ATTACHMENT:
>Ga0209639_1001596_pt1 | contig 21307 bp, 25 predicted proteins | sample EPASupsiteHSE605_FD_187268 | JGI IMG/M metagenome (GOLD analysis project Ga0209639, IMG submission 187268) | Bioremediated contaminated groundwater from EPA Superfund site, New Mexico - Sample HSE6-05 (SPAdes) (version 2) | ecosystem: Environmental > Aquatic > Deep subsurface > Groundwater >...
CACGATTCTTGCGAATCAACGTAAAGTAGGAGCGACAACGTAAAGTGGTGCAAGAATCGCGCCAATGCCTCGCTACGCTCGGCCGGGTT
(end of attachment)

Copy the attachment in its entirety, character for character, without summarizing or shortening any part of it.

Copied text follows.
>Ga0209639_1001596_pt1 | contig 21307 bp, 25 predicted proteins | sample EPASupsiteHSE605_FD_187268 | JGI IMG/M metagenome (GOLD analysis project Ga0209639, IMG submission 187268) | Bioremediated contaminated groundwater from EPA Superfund site, New Mexico - Sample HSE6-05 (SPAdes) (version 2) | ecosystem: Environmental > Aquatic > Deep subsurface > Groundwater >...
CACGATTCTTGCGAATCAACGTAAAGTAGGAGCGACAACGTAAAGTGGTGCAAGAATCGCGCCAATGCCTCGCTACGCTCGGCCGGGTT